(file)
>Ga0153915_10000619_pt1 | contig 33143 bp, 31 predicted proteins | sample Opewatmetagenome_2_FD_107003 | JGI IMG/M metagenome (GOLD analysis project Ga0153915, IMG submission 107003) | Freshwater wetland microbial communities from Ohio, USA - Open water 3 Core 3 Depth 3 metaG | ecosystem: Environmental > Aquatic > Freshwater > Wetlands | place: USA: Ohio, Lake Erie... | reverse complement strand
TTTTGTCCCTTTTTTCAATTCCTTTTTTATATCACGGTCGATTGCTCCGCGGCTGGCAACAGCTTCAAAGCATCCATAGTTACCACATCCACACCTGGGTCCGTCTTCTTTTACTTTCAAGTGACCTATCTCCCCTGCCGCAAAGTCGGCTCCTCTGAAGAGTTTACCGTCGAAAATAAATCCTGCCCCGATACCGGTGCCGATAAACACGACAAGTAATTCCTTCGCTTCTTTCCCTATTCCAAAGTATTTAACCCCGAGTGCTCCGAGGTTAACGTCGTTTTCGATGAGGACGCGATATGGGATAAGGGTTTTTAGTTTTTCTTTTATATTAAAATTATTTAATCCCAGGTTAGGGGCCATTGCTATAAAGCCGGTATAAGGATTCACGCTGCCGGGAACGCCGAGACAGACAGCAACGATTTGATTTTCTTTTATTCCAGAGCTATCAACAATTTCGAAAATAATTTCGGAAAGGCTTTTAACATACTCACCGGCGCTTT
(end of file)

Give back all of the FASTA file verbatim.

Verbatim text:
>Ga0153915_10000619_pt1 | contig 33143 bp, 31 predicted proteins | sample Opewatmetagenome_2_FD_107003 | JGI IMG/M metagenome (GOLD analysis project Ga0153915, IMG submission 107003) | Freshwater wetland microbial communities from Ohio, USA - Open water 3 Core 3 Depth 3 metaG | ecosystem: Environmental > Aquatic > Freshwater > Wetlands | place: USA: Ohio, Lake Erie... | reverse complement strand
TTTTGTCCCTTTTTTCAATTCCTTTTTTATATCACGGTCGATTGCTCCGCGGCTGGCAACAGCTTCAAAGCATCCATAGTTACCACATCCACACCTGGGTCCGTCTTCTTTTACTTTCAAGTGACCTATCTCCCCTGCCGCAAAGTCGGCTCCTCTGAAGAGTTTACCGTCGAAAATAAATCCTGCCCCGATACCGGTGCCGATAAACACGACAAGTAATTCCTTCGCTTCTTTCCCTATTCCAAAGTATTTAACCCCGAGTGCTCCGAGGTTAACGTCGTTTTCGATGAGGACGCGATATGGGATAAGGGTTTTTAGTTTTTCTTTTATATTAAAATTATTTAATCCCAGGTTAGGGGCCATTGCTATAAAGCCGGTATAAGGATTCACGCTGCCGGGAACGCCGAGACAGACAGCAACGATTTGATTTTCTTTTATTCCAGAGCTATCAACAATTTCGAAAATAATTTCGGAAAGGCTTTTAACATACTCACCGGCGCTTT